Innovation Process Benefits: The Journey as Reward

Organizations can considerably amplify the resources available to their innovation projects — by helping volunteer innovators benefit from participating in the process.

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When business executives and economists think about whether developing an innovation will be worthwhile, they tend to focus on the economic value of the outcome of the innovation process. “Will we earn enough profit from using or selling X innovation to justify the money and time required to develop it?” is, in effect, the question they ask.

However, that standard cost-benefit assessment is seriously incomplete when applied to individual innovators. These individuals can gain significant benefits from participation in a development process as well as — or even instead of — benefits from using or selling the innovation created.1 When innovation project sponsors can offer volunteer innovators such benefits, the net cost of those innovation projects can be much lower.

To understand this idea, consider the fact that innovation centrally involves problem solving. In other situations, problem solving is known to be valued by participants for the process itself. That is, people often engage in problem solving for the value of participating in the process — independent of any value derived from the solution found. Crossword puzzles provide a good example. Crossword aficionados can spend hours working hard to solve a crossword puzzle. Their reward is entirely in the fun of solving, not in the solution found. (After all, the solution is already known to the puzzle designer.) Indeed, if you were to offer avid crossword puzzle fans the puzzle solution to save them the effort of doing the puzzle for themselves, your offer would certainly be declined — and you might well be reproached and told not to spoil the fun.

We define “innovation process benefits” as all those benefits that innovators will get if they directly participate in the innovation development process — and will not get if somebody just hands them the solution to an innovation challenge. Important examples of innovation process benefits include enjoyment and learning obtained from participation in the project, as well as reputational gains obtained from being known as having made high-quality contributions. Innovation process benefits are distinct from benefits associated with using or selling the innovation created. They are only available to participants in the development process.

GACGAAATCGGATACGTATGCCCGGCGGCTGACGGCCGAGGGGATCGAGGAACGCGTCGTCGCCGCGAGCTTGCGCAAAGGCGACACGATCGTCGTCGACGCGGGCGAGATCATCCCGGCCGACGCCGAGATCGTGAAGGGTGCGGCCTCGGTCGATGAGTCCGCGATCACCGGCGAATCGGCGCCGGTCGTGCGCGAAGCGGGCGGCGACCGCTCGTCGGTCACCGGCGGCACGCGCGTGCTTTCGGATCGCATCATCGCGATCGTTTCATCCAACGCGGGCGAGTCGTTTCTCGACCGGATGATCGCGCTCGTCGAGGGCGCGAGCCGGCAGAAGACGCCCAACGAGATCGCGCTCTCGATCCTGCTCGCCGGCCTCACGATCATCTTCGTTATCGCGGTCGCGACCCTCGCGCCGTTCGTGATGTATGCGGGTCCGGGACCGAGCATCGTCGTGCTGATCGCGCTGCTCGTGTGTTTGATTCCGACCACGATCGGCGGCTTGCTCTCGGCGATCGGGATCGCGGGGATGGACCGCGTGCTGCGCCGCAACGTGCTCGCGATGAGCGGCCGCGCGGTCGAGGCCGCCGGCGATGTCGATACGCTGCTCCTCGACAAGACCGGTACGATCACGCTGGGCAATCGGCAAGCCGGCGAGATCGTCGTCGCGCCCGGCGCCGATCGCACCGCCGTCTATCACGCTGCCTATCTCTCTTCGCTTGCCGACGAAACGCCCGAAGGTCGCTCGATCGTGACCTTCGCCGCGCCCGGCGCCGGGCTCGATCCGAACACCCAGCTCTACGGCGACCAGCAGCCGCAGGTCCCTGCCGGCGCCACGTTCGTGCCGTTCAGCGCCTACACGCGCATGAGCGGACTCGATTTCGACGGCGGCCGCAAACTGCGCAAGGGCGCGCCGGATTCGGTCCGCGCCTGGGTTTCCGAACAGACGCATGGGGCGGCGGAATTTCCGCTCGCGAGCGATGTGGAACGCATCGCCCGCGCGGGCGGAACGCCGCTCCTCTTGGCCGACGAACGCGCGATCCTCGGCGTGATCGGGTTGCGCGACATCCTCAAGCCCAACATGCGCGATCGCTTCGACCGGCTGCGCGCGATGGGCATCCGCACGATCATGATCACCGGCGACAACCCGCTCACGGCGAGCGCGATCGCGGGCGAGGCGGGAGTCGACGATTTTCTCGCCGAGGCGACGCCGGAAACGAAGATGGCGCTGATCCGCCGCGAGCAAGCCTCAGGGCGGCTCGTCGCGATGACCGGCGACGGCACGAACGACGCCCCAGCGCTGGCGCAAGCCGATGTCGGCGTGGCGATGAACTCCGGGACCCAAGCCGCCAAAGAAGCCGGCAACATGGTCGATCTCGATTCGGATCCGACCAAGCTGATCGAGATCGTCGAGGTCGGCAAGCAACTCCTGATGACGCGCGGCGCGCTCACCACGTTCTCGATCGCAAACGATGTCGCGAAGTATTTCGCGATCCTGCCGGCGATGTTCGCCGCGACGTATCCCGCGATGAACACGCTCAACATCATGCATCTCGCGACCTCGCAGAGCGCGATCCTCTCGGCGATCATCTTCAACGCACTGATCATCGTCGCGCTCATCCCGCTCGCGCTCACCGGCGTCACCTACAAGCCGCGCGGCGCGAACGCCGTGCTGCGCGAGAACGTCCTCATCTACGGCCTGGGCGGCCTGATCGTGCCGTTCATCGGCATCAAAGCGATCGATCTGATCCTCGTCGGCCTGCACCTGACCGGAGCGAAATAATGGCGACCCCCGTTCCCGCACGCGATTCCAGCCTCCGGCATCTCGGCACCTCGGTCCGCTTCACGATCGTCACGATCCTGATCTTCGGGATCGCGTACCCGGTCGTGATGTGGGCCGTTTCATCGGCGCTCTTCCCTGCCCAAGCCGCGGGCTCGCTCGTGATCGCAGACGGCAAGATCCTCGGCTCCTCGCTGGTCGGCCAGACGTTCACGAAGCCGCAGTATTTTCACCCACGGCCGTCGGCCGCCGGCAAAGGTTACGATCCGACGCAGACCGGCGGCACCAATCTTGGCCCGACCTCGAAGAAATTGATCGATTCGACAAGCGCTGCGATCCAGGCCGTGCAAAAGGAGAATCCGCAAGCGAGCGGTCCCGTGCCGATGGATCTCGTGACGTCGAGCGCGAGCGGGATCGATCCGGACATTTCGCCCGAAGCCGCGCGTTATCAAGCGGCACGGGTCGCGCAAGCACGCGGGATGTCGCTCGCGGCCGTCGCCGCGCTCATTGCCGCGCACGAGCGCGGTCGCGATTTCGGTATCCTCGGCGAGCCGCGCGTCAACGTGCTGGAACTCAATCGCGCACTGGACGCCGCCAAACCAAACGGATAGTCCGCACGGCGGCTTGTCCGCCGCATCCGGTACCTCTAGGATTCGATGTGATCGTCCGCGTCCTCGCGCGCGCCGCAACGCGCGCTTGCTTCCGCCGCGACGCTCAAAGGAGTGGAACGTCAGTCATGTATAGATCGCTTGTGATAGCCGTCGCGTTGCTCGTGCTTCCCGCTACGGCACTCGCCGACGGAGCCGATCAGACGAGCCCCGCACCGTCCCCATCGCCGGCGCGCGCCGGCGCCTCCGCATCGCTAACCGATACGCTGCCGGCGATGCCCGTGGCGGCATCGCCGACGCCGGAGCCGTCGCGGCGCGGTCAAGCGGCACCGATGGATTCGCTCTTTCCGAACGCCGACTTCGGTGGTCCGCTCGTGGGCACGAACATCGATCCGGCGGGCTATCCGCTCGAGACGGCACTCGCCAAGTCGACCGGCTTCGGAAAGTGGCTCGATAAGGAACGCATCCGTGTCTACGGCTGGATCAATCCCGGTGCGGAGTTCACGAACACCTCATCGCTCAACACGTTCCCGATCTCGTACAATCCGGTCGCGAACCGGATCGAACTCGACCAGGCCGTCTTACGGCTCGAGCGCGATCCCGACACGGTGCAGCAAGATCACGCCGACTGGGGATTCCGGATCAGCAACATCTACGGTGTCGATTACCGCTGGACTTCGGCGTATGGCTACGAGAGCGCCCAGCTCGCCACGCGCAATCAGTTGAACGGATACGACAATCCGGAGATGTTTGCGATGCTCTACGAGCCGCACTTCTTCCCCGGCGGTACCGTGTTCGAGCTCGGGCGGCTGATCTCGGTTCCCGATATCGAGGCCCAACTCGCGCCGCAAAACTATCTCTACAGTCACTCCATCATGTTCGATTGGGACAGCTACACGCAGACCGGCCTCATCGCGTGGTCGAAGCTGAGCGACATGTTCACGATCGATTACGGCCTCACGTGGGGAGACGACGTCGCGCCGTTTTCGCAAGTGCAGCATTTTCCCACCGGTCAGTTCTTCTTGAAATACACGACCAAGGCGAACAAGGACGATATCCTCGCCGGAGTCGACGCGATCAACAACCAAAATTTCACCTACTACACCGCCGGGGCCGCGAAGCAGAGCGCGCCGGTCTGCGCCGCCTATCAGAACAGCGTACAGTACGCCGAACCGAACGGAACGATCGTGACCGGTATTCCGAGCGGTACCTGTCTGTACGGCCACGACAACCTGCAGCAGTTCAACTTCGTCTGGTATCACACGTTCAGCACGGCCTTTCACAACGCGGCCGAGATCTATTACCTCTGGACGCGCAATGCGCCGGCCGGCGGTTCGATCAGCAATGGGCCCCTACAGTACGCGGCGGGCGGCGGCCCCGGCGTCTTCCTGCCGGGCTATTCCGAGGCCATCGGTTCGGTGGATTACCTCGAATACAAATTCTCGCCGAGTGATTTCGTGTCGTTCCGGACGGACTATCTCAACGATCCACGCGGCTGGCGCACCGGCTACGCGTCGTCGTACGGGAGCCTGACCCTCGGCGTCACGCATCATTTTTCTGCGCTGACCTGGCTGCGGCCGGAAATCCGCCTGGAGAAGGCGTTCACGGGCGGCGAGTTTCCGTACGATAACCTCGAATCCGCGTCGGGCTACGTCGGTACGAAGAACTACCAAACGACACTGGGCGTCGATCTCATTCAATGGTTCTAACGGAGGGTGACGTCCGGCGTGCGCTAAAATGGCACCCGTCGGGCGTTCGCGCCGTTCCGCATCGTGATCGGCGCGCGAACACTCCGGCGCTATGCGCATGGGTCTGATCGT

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9. Cooper et al., “Predicting Protein Structures with a Multiplayer Online Game,” Fig. 54.

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i. E. von Hippel, S. Ogawa and J.P.J. de Jong, “The Age of the Consumer-Innovator,” MIT Sloan Management Review 53, no. 1 (fall 2011): 27-35.

ii. De Jong et al., “The Diffusion of Consumer-Developed Products.”

iii. Hienerth et al., “User Community vs. Producer Innovation.”

iv. De Jong et al. “The Diffusion of Consumer-Developed Products.”

v. Hienerth et al., “User Community vs. Producer Innovation.”

vi. J. Schell, “The Art of Game Design: A Book of Lenses” (Burlington, Massachusetts: Morgan Kaufmann, 2008).


The authors are grateful to the members of their open and user innovation community, with whom they work closely and with whom they share the joys of mutual teaching and learning. The authors wish to specifically thank Joana Mendonca, Pedro Oliveira, Jeroen de Jong, Susumu Ogawa and Kritinee Pongtanalert for sharing their survey data and thinking. The authors also want to thank Carliss Baldwin, Dietmar Harhoff, Christoph Stockstrom and Tim Schweisfurth for sharing their ideas on this topic and critically reading an earlier version of this paper.

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